New South Wales, Australia’s most populous state, reported a slight increase in locally acquired COVID-19 cases on Tuesday, as officials tightened restrictions to contain an outbreak of the highly contagious delta strain in several other regions.
Cases linked to the Delta strain in Sydney, the capital of New South Wales, have risen to nearly 150. Fears that the strain could cause a major outbreak has led to the imposition of general isolation measures in three major cities and some forms of restrictions in several others, affecting more than 20 million Australians, or about 80 percent of the population.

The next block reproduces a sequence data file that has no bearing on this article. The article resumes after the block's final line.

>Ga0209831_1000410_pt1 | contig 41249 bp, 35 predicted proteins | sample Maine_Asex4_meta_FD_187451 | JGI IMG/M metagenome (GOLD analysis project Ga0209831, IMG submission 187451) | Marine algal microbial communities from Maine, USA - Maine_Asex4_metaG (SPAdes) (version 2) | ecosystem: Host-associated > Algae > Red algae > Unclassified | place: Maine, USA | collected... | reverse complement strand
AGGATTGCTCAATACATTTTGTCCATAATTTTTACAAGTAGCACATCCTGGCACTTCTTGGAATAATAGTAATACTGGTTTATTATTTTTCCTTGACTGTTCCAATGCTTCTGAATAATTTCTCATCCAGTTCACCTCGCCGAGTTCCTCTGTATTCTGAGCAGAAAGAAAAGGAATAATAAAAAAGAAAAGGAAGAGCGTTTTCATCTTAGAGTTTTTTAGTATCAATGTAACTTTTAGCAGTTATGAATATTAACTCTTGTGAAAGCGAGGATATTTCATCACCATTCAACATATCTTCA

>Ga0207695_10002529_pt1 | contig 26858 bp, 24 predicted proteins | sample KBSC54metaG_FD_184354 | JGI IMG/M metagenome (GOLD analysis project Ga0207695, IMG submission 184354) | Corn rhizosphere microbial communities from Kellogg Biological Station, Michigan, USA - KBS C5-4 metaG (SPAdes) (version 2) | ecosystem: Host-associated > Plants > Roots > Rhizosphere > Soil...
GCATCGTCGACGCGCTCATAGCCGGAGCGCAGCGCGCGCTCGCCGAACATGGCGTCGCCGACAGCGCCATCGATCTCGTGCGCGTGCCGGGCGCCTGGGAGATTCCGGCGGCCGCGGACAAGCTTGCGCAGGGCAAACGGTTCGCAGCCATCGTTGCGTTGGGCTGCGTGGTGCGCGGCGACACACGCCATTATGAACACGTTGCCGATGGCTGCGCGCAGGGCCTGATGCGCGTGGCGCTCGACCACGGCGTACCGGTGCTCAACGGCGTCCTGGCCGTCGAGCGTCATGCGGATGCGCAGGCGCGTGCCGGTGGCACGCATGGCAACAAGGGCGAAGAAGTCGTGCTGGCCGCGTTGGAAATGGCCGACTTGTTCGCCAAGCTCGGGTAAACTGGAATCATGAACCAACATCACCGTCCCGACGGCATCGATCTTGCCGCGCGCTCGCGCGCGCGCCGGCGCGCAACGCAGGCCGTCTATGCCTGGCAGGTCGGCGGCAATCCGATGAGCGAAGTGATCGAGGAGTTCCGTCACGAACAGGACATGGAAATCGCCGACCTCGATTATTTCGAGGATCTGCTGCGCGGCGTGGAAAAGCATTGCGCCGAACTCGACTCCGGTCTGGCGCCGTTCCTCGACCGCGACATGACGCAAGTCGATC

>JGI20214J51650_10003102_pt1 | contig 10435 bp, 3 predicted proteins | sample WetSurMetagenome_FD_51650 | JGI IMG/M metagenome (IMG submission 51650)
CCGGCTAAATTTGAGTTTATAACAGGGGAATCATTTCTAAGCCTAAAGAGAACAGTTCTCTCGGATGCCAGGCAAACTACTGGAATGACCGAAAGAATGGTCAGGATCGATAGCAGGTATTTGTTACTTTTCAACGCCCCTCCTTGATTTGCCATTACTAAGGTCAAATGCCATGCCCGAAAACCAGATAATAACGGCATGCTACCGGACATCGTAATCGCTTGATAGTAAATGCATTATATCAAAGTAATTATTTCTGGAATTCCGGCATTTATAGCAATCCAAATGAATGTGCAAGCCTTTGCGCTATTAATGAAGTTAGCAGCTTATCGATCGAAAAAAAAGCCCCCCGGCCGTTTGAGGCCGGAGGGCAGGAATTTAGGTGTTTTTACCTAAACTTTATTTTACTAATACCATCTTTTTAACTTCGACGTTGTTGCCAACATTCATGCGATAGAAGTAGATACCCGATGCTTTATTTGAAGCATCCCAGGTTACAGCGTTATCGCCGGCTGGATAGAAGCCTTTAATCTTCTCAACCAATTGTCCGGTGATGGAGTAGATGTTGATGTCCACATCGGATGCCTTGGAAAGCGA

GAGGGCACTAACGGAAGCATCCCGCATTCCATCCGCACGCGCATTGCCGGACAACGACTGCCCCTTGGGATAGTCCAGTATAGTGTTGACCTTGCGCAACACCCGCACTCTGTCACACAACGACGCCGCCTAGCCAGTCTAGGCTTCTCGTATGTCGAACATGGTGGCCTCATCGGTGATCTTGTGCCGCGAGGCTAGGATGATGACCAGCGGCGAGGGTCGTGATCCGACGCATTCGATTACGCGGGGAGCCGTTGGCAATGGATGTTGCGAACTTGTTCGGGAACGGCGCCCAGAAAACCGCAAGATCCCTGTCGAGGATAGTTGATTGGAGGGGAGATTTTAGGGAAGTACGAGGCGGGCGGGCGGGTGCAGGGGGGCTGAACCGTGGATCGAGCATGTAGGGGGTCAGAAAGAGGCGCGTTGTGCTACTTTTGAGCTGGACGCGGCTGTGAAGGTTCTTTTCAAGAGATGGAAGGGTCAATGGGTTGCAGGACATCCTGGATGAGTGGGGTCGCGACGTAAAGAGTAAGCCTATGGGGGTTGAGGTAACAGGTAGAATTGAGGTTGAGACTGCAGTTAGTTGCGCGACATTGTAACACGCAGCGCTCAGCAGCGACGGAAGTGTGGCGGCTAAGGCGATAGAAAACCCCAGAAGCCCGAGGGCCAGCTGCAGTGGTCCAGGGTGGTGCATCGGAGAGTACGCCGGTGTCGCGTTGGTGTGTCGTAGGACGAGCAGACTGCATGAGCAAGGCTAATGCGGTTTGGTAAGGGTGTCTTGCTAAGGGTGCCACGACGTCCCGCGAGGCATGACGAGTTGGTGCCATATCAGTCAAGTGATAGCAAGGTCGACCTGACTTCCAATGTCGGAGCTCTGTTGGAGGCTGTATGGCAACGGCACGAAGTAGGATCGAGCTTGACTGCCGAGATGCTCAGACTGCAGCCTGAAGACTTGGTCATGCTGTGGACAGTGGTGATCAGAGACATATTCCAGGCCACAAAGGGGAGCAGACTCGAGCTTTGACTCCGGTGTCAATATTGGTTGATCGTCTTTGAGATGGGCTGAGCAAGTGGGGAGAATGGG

Perth, the capital of Western Australia, has entered a four-day general isolation, starting today, Tuesday, joining Sydney and Darwin. Queensland will impose a three-day general isolation in the capital, Brisbane, and some neighboring areas, starting from this evening.
“The danger is real and we have to act quickly and act hard,” Queensland Premier Anastasia Pauchcock said.
Sydney, which is home to a fifth of Australia’s population of 25 million people, is subject to a general isolation for two weeks until the 9th of July, while the isolation measures in the northern city of Darwin have been extended for another 72 hours until Friday. And the authorities impose strict restrictions in other places, which are obligating the use of masks and limiting gatherings.